When I asked him if he had told his father what had happened to him, he said he had been too embarrassed about the ordeal and just wanted to forget it.

I have no idea whether this was even a legal search – I have asked many times for police services across the country to provide information about operational procedures involving dogs and whether juveniles are able to be legally searched without a parent or guardian present (I’m sure they’re not and experts in the area have agreed with me) and I have got no answer (regardless of whether it is legal or not, it is happening!). Here is an extract from a letter I sent through to the NSW Police Commissioner earlier this year requesting information on the use of drug detection dogs to assist me in providing education to the students I present to …

I am writing to you at this time in regards to the provision
of some information on the NSW Police Force’s operational procedures around the
use of drug detection dogs. My company, DARTA, provides information sessions to
secondary school students across the country on alcohol and other drug issues
and in my Year 12 presentation I try to provide some information on drug
detection dogs from a prevention perspective, i.e., this strategy exists, these
are the illicit drugs they target and this is the procedure that police follow
should you come into contact with a dog.

Unfortunately I have been unsuccessful in my attempts to get
any information on the operational procedures on drug detection dogs in this
state and currently the only information I can provide is based on anecdote, which
as you can imagine is not at all satisfactory. I have made numerous attempts to
make contact with the NSW Police Dog Unit but have never received a response.  The RTA has been extremely forthcoming in
providing information regarding the procedures around roadside drug testing and,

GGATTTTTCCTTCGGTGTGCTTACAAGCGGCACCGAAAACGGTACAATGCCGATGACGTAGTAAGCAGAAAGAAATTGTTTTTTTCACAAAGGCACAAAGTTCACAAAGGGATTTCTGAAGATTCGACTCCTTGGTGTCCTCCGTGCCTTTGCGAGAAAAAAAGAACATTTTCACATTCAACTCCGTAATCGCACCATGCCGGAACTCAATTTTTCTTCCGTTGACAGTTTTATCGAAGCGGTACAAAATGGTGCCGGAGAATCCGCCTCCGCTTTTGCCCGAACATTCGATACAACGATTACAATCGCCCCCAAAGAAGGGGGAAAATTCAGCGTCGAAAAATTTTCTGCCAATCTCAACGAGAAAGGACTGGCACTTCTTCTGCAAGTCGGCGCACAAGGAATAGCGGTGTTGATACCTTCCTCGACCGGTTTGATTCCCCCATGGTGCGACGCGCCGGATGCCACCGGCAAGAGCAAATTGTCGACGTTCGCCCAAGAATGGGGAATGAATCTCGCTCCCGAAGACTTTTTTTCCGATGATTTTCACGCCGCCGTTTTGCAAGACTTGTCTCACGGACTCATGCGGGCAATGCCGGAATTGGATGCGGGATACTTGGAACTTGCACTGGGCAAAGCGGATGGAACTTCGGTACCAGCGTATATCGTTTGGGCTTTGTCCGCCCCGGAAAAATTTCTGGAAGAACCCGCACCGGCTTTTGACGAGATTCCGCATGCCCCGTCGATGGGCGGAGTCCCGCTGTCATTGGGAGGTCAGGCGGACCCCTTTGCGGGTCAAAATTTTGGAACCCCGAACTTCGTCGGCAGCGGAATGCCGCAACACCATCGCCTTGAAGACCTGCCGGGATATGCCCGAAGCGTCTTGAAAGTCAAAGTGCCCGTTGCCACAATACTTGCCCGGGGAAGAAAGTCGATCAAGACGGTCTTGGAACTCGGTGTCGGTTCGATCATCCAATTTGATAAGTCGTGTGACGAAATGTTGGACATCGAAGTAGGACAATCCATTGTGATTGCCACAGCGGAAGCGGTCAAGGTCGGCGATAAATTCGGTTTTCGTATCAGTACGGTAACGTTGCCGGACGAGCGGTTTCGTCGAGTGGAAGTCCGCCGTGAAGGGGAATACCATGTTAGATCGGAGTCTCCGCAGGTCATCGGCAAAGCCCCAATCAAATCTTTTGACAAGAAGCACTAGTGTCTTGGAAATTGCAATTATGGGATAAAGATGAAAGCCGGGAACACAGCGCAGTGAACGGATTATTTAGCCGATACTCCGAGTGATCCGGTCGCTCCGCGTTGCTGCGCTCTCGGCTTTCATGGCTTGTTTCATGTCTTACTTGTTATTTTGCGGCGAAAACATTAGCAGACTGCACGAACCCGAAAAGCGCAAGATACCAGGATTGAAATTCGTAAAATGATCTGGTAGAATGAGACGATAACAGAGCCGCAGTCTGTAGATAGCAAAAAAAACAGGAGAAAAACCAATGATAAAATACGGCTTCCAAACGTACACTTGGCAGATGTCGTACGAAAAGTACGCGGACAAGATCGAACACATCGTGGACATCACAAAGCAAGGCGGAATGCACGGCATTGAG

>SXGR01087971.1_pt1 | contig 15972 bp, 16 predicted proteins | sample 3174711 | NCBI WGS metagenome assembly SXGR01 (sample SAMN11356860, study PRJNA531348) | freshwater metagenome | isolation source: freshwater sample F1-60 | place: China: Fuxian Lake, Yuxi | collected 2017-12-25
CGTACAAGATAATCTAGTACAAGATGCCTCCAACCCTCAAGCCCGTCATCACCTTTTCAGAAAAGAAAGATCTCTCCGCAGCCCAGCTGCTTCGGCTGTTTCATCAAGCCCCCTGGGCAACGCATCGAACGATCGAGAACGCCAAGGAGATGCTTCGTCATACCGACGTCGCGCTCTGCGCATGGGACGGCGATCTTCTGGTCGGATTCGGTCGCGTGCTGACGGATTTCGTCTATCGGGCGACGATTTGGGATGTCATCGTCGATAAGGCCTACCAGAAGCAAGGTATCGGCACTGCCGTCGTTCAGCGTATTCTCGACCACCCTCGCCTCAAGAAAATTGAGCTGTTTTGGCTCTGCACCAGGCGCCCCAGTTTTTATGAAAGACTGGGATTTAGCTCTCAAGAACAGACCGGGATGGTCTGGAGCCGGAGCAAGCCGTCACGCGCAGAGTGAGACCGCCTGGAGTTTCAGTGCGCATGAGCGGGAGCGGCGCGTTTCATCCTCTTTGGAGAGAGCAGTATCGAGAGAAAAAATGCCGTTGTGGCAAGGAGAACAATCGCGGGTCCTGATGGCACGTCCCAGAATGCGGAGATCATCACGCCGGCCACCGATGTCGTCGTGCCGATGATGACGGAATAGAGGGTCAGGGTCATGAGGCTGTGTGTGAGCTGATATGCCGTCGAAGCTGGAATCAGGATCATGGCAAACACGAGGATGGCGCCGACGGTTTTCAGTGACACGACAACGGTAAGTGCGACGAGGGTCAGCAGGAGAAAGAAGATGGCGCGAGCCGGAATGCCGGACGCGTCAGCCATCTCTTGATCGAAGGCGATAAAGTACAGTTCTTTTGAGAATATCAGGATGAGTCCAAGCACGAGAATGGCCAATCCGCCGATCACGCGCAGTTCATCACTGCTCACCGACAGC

as a result, the prevention messages I provide to Year 12 students on this
topic are accurate and received extremely well. It would be wonderful if I was
able to provide similar information around drug detection dogs.

I quickly received a response stating that my request had been forwarded to the Dog Unit but have heard nothing since – that was on July 9, almost three months ago!

So why should everyone be concerned (particularly parents) about the use of drug detection dogs? Here are a list of just some of my concerns:

  • ‘innocent people’ (i.e, those who are not carrying drugs on their person) are being subjectd to highly intrusive searches
  • some of these innocent people are juveniles, most of whom never report that they have been through this process either because they are embarrassed or they simply want to forget it as quickly as they can
  • police have provided no information on the operational procedures involving drug detection dogs, so they can therefore do what they want and it becomes very difficult to establish whether or not what they did was legal or not
  • it is almost impossible to provide any education to young people on this issue as we don’t know what the process is. We could certainly just say ‘don’t take drugs’ (which is what the police have suggested) but that’s not the whole story here – dogs get it wrong, what do we tell young people about that? 
  • although the media usually only covers drug detection dog operations at dance festivals and nightlife areas, dogs are regularly used at public transport facilities, particularly train stations, and if your child catches a bus or train to school they could be subjected to a search at any time
  • this is an incredibly expensive strategy and there is absolutely no evidence to suggest that it is in anyway effective – has it reduced drug use or any drug-related harm? I know of no evidence to suggest that it has … Couldn’t this money be spent on evidence-based policing strategies?

I am a supporter of giving police greater powers to keep them safer. Drug detection dogs do not keep police safer, it just enables them to enter particular places without a warrant (something they weren’t previously allowed to do) and search people when a dog displays a particular behaviour. I’ll repeat what I said earlier, we don’t know what behaviour the dog needs to display, but based on that police officers are allowed to pat people down, search them and their belongings and actually strip search someone … Why are we not all yelling and screaming and saying that this has to stop?

Looking for information or support services on alcohol or drugs?

If you or a friend or family member needs assistance in this area, Alcohol and Drug Information Services (ADIS) are available in every state and territory. Each of these are each staffed by trained professionals who can help with your query and provide confidential advice or refer you to an appropriate service in your area.